Is it only books, web pages, and articles that I might want to search for in writing assignments? Probably not. Other forms of data such as music, images, and art, are increasingly accessible. No longer simply book repositories, libraries are implementing “discovery tools” for patrons (IR systems that give one-step access to an array of resources of various types). In volume 19 (published on 08th August 2012) of the College & Undergraduate Libraries journal, the Academic Libraries and Discovery Tools: A Survey of the Literature article by Beth Thomsett-Scott and Patricia E. Reese stated: “Most librarians would agree that, out of all library resources, users have the most difficult time using the catalog. Catalogs are not searchable by Google, and, therefore, they leave a huge resource of information unavailable to users. … Combining a “Google-like” search box with the wealth of a library’s information resources may help us recover users who left our “walls” for the ease of Web searching. Hence, discovery tools!”

This article is eight years old though; there has been progression since then. In Journal of Web Librarianship, on 17th February 2019, Discovery Tools in the Classroom: A Usability Study and Implications for Information Literacy Instruction by Joel Tonyan and Christi Piper was published. They investigated the intuitiveness of the commonly-used Summon discovery tool, via a study of students’ behaviours at the University of Colorado Colorado Springs. They found: “Results indicate that students are comfortable with the interface and have few problems with the tool. Instead, participants struggled with critical thinking processes associated with research.” Now being aware of this, I should perhaps transfer my anxiety away from the actual technology and information retrieval systems used when writing an academic paper, to focusing on the development of my critical thinking.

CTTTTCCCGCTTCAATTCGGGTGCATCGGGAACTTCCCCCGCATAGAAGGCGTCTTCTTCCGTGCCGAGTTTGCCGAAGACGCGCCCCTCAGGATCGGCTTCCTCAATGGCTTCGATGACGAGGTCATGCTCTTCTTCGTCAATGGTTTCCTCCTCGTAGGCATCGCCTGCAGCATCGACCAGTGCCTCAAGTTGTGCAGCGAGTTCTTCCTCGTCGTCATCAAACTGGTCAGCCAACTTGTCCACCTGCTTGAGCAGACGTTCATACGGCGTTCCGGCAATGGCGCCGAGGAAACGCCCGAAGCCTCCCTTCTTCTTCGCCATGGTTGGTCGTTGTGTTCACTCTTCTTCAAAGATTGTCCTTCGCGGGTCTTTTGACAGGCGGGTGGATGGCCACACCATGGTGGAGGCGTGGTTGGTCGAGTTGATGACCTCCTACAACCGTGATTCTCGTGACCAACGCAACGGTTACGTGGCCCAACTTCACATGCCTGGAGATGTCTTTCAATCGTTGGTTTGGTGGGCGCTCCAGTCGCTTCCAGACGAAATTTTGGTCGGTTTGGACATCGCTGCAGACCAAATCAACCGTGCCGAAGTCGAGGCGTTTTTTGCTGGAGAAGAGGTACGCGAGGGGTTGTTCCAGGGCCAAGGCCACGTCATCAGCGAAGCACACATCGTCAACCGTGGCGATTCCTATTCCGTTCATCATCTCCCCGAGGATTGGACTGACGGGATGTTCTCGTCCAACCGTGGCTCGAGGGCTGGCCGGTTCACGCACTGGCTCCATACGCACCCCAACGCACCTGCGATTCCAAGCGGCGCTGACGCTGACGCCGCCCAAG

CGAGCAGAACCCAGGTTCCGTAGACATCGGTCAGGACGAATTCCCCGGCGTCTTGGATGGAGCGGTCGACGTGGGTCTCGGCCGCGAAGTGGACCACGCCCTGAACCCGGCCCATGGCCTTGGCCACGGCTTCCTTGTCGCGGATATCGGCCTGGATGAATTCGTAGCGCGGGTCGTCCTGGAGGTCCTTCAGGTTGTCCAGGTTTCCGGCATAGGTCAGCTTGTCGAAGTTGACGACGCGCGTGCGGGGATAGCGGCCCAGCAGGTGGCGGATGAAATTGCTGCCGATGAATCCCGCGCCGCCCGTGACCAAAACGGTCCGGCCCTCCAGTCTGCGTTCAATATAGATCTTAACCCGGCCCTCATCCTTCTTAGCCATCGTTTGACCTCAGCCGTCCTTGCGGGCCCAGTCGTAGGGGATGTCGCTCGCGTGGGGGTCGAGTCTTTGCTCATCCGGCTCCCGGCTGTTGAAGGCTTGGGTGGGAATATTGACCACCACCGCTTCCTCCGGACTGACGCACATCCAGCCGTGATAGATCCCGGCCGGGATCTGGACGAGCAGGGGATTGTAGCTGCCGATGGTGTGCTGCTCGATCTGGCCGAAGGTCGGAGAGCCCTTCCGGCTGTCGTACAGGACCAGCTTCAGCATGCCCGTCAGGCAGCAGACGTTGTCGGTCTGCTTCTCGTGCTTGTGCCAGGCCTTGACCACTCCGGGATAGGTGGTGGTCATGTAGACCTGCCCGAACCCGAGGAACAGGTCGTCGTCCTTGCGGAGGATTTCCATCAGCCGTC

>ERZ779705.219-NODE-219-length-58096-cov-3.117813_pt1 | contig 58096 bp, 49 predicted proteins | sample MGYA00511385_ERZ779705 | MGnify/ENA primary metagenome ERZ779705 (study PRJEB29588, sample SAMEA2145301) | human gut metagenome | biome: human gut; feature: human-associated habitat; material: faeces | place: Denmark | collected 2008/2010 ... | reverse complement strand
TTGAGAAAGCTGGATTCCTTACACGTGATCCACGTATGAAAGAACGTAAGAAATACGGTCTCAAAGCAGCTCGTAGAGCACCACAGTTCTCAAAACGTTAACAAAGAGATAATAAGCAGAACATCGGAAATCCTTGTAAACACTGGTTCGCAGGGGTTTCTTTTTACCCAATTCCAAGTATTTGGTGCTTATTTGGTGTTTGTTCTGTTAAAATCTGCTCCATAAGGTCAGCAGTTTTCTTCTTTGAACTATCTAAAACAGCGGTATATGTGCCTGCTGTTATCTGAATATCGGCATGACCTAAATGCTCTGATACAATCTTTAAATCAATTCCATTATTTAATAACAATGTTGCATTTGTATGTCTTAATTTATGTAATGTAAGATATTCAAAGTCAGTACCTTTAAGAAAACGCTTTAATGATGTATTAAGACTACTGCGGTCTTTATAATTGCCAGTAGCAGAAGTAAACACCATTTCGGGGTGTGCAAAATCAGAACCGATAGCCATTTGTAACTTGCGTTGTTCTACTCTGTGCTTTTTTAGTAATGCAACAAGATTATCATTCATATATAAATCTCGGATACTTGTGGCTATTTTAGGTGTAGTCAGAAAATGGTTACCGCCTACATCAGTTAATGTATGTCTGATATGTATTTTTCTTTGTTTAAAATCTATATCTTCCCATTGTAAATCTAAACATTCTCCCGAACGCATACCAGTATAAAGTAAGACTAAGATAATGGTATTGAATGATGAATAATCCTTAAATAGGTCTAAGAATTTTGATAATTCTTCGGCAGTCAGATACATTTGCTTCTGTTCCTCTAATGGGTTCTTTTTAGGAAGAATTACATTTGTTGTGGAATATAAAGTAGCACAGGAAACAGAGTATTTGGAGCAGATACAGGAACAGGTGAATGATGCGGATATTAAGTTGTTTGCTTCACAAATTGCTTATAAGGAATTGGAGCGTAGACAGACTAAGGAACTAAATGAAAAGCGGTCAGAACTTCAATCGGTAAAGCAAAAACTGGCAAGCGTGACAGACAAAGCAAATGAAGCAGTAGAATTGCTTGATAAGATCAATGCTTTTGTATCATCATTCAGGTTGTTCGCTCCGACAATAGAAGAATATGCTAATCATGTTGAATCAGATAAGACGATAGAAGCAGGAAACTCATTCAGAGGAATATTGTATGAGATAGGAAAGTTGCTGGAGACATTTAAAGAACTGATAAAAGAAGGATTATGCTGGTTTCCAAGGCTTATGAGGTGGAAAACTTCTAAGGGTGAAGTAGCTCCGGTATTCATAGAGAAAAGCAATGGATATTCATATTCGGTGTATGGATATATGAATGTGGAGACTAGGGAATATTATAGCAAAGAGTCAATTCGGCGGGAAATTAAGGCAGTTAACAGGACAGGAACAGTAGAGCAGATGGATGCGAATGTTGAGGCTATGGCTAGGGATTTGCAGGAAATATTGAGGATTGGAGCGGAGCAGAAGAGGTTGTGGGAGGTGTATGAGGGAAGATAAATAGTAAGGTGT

As the olde me might say, thy shalt verily become learned.

(Image courtesy of Pixabay)

DITA vs Dita

As a long-time fan of renowned burlesque artiste Dita Von Teese, an academic DITA module sounded right up my street. However, it transpires that Data and Information Technologies and Applications is a very different kettle of fish…

Today everything seems to either directly or indirectly revolve around technology. The gathering of information is such a big part of this techno-world, but we often don’t realise that it’s even happening. You might experience a thrill when Etsy’s algorithms present you with the most deliciously perfect handmade bohemian organic alpaca-wool crocheted scarf that you could possibly have imagined. However, are you comfortable with the site already knowing you would love it, presumably because of information it has been quietly gathering and processing about your shopping habits and product preferences?

As someone who likes to make an effort to see the glass half full, these are some positive thoughts I have had about examples of DITA:

Organ donor and bone marrow registers

For years I have been registered as an organ and bone marrow donor. My details are held in an electronic database, and I hope that one day my eagerness to donate could save the lives of one or even multiple people, possibly even who live in a completely different part of the world. In this regard (and as fictional lawyer and activist Elle Woods would say), snaps for DITA!

The role of Fitbits in solving murders